In the courts it was a different story after the preliminary procedural activity. On January 9 (Nixon’s birthday) US District Judge William Alsup of San Francisco issued a nationwide injunction requiring the US to leave its DACA program in place until the issue had been fully litigated. On February 12, Judge Garaufis in Brooklyn issued a second nationwide injunction complementing the first. In response to the government’s objections, the judge wrote in his 55-page decision:

… the court finds that a nationwide injunction is warranted in these cases. First, it is hard to conceive of how the court would craft a narrower injunction that would adequately protect Plaintiffs’ interests. Plaintiffs include not only several individuals and a nonprofit organization, but also sixteen states and the District of Columbia…. Furthermore, there is a strong federal interest in the uniformity of federal immigration law…. Because the decision to rescind the DACA program has a “systemwide impact,” the court will preliminarily impose a “systemwide remedy.”

In that same opinion, preventing the Trump administration from carrying out mass deportations under DACA, the judge observed that: “One might reasonably infer that a candidate who makes overtly bigoted statements on the campaign trail might be more likely to engage in similarly bigoted action in office.”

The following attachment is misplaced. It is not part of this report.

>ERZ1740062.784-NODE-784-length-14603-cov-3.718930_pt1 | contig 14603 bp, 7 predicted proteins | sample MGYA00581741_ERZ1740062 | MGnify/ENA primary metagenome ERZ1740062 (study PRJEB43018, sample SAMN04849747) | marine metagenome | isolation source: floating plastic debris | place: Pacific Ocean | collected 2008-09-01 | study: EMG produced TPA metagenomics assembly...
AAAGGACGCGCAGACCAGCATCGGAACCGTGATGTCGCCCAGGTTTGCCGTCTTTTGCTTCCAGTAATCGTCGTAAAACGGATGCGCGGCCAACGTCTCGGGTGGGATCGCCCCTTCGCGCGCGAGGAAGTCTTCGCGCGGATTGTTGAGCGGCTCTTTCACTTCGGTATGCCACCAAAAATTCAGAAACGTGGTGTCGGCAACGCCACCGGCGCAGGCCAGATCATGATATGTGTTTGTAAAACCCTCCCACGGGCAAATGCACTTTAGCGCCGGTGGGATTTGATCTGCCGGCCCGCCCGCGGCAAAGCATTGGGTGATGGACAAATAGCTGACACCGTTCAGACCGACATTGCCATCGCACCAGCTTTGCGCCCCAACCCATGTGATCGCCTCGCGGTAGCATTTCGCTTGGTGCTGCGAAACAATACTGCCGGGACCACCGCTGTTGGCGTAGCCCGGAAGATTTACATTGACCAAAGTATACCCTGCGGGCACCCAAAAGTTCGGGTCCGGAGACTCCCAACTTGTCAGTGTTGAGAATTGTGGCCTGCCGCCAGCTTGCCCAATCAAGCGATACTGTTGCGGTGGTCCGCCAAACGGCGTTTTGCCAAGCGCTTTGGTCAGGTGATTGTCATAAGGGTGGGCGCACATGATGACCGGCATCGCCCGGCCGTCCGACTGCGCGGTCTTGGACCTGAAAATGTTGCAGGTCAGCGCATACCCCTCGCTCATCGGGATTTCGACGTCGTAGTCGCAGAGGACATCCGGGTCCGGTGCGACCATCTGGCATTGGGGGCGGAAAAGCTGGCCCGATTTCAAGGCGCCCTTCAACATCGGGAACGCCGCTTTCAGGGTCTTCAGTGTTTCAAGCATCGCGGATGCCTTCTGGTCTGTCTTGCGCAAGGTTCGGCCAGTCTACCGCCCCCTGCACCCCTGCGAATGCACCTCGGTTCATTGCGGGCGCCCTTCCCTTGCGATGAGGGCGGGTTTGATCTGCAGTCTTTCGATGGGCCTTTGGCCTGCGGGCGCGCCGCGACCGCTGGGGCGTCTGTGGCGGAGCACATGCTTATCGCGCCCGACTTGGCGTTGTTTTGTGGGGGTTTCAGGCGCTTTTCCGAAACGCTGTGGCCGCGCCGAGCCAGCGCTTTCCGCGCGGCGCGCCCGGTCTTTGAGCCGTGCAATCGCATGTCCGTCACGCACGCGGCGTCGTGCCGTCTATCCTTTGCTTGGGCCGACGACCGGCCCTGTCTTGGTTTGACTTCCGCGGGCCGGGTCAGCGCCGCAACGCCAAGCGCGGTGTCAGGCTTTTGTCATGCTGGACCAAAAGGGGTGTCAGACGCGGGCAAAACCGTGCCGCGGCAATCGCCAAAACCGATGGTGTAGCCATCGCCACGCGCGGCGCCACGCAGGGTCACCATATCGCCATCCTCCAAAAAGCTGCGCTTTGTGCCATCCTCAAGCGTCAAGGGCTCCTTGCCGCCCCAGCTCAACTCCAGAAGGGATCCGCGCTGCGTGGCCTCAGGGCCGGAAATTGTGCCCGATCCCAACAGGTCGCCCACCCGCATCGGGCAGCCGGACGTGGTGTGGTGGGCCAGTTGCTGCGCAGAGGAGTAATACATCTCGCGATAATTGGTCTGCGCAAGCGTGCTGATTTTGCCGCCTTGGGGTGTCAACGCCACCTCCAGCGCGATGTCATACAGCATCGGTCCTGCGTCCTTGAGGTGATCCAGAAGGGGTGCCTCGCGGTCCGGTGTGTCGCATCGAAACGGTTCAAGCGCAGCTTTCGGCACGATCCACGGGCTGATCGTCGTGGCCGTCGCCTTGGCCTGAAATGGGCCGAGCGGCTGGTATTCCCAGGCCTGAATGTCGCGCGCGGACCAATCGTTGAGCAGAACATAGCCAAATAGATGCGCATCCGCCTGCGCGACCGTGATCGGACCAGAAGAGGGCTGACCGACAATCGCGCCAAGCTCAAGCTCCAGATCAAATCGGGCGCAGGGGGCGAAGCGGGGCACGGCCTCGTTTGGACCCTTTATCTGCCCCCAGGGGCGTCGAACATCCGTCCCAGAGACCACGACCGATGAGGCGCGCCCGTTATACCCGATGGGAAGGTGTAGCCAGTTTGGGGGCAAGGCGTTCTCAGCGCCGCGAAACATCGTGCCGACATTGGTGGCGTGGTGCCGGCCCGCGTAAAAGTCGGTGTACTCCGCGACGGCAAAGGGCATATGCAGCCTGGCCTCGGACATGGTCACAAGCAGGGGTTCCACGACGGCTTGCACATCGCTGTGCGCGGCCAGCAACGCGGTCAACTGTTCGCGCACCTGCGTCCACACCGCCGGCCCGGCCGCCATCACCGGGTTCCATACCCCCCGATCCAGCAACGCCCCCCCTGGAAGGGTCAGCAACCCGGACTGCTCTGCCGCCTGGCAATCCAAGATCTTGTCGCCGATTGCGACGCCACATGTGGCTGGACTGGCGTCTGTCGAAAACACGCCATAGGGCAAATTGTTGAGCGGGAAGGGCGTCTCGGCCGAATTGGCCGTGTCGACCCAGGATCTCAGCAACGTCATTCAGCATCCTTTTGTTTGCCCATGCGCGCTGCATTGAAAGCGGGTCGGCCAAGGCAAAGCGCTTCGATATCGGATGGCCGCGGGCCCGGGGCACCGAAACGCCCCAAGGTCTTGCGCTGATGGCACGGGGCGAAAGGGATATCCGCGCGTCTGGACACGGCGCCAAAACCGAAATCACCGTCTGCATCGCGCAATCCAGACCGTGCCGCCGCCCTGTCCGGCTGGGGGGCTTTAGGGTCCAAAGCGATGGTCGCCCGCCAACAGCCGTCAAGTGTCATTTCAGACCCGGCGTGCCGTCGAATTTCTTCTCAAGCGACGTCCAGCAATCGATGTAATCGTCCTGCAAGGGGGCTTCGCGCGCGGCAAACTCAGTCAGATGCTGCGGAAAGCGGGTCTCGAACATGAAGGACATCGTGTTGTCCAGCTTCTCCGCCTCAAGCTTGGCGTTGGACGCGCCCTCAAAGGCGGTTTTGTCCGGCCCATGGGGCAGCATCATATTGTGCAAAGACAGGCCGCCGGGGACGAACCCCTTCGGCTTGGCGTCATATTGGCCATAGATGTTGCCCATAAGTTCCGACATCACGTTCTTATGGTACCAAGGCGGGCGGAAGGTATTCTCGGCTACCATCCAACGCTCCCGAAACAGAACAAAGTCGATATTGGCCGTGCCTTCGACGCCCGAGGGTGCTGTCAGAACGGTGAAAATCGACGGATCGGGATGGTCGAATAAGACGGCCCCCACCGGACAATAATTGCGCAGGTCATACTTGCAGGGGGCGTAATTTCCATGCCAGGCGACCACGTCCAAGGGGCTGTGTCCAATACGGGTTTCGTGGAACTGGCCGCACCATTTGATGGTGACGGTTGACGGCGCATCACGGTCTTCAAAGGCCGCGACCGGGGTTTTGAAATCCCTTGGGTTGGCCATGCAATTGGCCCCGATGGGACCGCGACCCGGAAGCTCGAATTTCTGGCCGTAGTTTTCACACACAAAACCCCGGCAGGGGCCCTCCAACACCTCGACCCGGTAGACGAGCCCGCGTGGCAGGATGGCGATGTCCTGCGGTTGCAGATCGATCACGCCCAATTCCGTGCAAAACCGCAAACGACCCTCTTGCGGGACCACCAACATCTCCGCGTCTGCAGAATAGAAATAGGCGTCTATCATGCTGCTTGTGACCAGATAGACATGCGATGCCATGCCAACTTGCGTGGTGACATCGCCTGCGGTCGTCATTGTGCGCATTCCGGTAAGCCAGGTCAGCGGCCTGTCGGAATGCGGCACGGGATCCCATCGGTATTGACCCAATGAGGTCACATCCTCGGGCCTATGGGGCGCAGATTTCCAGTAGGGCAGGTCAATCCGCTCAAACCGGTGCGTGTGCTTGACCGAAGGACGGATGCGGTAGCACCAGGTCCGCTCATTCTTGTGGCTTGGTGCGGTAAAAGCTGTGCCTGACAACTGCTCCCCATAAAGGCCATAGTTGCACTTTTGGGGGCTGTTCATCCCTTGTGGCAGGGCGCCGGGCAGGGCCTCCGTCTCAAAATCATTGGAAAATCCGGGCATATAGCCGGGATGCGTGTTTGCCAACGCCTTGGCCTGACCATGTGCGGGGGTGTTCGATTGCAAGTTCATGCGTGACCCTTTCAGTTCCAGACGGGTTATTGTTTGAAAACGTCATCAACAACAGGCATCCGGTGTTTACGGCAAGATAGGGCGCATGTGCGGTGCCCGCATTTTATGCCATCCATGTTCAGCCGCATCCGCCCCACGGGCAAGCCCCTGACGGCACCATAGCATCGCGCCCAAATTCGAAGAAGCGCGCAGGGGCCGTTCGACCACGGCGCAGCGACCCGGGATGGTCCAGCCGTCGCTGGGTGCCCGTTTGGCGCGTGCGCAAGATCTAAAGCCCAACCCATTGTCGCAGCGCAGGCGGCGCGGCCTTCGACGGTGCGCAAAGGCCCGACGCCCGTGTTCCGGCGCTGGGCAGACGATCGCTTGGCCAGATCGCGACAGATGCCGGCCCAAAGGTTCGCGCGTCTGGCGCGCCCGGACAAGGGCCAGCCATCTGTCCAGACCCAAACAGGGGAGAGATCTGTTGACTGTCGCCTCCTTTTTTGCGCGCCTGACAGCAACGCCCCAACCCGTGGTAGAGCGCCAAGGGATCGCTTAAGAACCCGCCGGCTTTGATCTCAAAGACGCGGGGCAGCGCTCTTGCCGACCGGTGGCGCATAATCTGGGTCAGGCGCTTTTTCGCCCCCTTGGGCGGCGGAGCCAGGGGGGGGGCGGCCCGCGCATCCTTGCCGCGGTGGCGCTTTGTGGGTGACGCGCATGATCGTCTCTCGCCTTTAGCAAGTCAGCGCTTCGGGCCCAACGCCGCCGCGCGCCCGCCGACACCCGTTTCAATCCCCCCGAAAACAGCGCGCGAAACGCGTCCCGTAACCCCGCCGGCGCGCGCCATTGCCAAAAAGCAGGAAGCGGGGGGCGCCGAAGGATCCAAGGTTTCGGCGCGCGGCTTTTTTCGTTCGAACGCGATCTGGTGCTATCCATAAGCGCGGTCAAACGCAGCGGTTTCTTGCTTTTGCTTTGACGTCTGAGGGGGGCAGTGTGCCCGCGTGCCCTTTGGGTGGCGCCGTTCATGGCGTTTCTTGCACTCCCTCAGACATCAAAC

Before the Brooklyn court issued its injunction, the US had appealed the California injunction to the Supreme Court. When two federal district courts disagree, the Supreme is more likely to intervene to settle the differences. Here, two federal courts were in agreement. On February 26, the Supreme Court declined to hear the DACA case, allowing it to proceed in district court and, as needed, federal appellate court. The Supreme Court made no ruling or comment on the merits of the DACA case. The Supreme Court’s decision leaves DACA in place as the legal process proceeds, perhaps until it eventually reaches the Supreme Court on appeal at some unknown date in the future.